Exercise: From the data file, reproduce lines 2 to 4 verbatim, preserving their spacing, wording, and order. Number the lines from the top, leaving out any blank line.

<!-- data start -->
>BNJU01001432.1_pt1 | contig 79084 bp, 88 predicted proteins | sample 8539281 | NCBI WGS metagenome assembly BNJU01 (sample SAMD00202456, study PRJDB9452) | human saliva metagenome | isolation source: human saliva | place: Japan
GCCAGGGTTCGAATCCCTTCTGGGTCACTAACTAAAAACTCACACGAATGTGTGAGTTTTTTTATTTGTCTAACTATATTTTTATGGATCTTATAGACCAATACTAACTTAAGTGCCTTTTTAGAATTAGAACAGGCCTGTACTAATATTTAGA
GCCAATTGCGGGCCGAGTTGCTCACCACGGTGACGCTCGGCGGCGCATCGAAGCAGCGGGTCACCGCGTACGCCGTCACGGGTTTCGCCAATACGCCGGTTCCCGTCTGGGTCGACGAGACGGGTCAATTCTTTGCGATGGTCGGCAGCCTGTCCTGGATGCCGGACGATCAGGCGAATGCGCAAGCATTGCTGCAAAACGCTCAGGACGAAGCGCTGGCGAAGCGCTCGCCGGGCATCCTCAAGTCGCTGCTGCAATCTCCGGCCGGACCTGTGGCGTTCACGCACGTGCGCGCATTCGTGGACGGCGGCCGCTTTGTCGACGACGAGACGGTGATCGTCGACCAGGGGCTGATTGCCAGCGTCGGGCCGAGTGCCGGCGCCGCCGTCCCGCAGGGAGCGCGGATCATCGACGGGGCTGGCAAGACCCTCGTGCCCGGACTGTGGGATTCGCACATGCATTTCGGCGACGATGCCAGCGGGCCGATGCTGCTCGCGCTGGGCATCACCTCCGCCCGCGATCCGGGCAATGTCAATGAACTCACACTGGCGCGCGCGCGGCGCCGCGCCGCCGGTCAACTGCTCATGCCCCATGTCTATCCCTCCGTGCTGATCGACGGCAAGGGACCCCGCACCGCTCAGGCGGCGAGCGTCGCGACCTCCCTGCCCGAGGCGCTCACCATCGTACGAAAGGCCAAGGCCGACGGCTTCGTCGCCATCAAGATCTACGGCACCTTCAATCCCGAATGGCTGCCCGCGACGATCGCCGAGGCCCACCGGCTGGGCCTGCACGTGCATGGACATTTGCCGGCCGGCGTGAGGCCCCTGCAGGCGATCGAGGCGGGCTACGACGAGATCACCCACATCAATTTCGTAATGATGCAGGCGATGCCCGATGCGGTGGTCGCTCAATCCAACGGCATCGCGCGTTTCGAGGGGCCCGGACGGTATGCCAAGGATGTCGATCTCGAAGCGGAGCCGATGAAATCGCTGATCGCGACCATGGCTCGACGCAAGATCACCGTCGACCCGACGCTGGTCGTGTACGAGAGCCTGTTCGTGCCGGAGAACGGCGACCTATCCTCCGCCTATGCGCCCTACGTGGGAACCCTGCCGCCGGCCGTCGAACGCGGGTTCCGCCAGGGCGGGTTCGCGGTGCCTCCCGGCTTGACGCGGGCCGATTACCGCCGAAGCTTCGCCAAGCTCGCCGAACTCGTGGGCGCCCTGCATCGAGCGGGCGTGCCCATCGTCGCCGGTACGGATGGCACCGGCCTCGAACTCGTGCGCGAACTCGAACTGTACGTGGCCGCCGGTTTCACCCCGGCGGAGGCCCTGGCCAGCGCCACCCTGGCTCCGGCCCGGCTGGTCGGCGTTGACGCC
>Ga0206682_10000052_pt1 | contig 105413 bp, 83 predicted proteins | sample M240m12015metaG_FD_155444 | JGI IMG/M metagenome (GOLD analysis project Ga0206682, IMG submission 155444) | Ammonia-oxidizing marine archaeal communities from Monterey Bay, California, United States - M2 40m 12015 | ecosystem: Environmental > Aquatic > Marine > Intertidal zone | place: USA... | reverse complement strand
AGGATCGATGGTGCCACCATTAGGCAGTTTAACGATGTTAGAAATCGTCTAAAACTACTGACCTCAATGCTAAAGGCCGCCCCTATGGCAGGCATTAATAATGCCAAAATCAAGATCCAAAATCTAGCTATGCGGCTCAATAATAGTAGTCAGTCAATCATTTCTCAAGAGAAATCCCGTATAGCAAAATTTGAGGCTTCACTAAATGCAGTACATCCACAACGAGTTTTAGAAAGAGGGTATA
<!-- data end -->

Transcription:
GCCAGGGTTCGAATCCCTTCTGGGTCACTAACTAAAAACTCACACGAATGTGTGAGTTTTTTTATTTGTCTAACTATATTTTTATGGATCTTATAGACCAATACTAACTTAAGTGCCTTTTTAGAATTAGAACAGGCCTGTACTAATATTTAGA
GCCAATTGCGGGCCGAGTTGCTCACCACGGTGACGCTCGGCGGCGCATCGAAGCAGCGGGTCACCGCGTACGCCGTCACGGGTTTCGCCAATACGCCGGTTCCCGTCTGGGTCGACGAGACGGGTCAATTCTTTGCGATGGTCGGCAGCCTGTCCTGGATGCCGGACGATCAGGCGAATGCGCAAGCATTGCTGCAAAACGCTCAGGACGAAGCGCTGGCGAAGCGCTCGCCGGGCATCCTCAAGTCGCTGCTGCAATCTCCGGCCGGACCTGTGGCGTTCACGCACGTGCGCGCATTCGTGGACGGCGGCCGCTTTGTCGACGACGAGACGGTGATCGTCGACCAGGGGCTGATTGCCAGCGTCGGGCCGAGTGCCGGCGCCGCCGTCCCGCAGGGAGCGCGGATCATCGACGGGGCTGGCAAGACCCTCGTGCCCGGACTGTGGGATTCGCACATGCATTTCGGCGACGATGCCAGCGGGCCGATGCTGCTCGCGCTGGGCATCACCTCCGCCCGCGATCCGGGCAATGTCAATGAACTCACACTGGCGCGCGCGCGGCGCCGCGCCGCCGGTCAACTGCTCATGCCCCATGTCTATCCCTCCGTGCTGATCGACGGCAAGGGACCCCGCACCGCTCAGGCGGCGAGCGTCGCGACCTCCCTGCCCGAGGCGCTCACCATCGTACGAAAGGCCAAGGCCGACGGCTTCGTCGCCATCAAGATCTACGGCACCTTCAATCCCGAATGGCTGCCCGCGACGATCGCCGAGGCCCACCGGCTGGGCCTGCACGTGCATGGACATTTGCCGGCCGGCGTGAGGCCCCTGCAGGCGATCGAGGCGGGCTACGACGAGATCACCCACATCAATTTCGTAATGATGCAGGCGATGCCCGATGCGGTGGTCGCTCAATCCAACGGCATCGCGCGTTTCGAGGGGCCCGGACGGTATGCCAAGGATGTCGATCTCGAAGCGGAGCCGATGAAATCGCTGATCGCGACCATGGCTCGACGCAAGATCACCGTCGACCCGACGCTGGTCGTGTACGAGAGCCTGTTCGTGCCGGAGAACGGCGACCTATCCTCCGCCTATGCGCCCTACGTGGGAACCCTGCCGCCGGCCGTCGAACGCGGGTTCCGCCAGGGCGGGTTCGCGGTGCCTCCCGGCTTGACGCGGGCCGATTACCGCCGAAGCTTCGCCAAGCTCGCCGAACTCGTGGGCGCCCTGCATCGAGCGGGCGTGCCCATCGTCGCCGGTACGGATGGCACCGGCCTCGAACTCGTGCGCGAACTCGAACTGTACGTGGCCGCCGGTTTCACCCCGGCGGAGGCCCTGGCCAGCGCCACCCTGGCTCCGGCCCGGCTGGTCGGCGTTGACGCC
>Ga0206682_10000052_pt1 | contig 105413 bp, 83 predicted proteins | sample M240m12015metaG_FD_155444 | JGI IMG/M metagenome (GOLD analysis project Ga0206682, IMG submission 155444) | Ammonia-oxidizing marine archaeal communities from Monterey Bay, California, United States - M2 40m 12015 | ecosystem: Environmental > Aquatic > Marine > Intertidal zone | place: USA... | reverse complement strand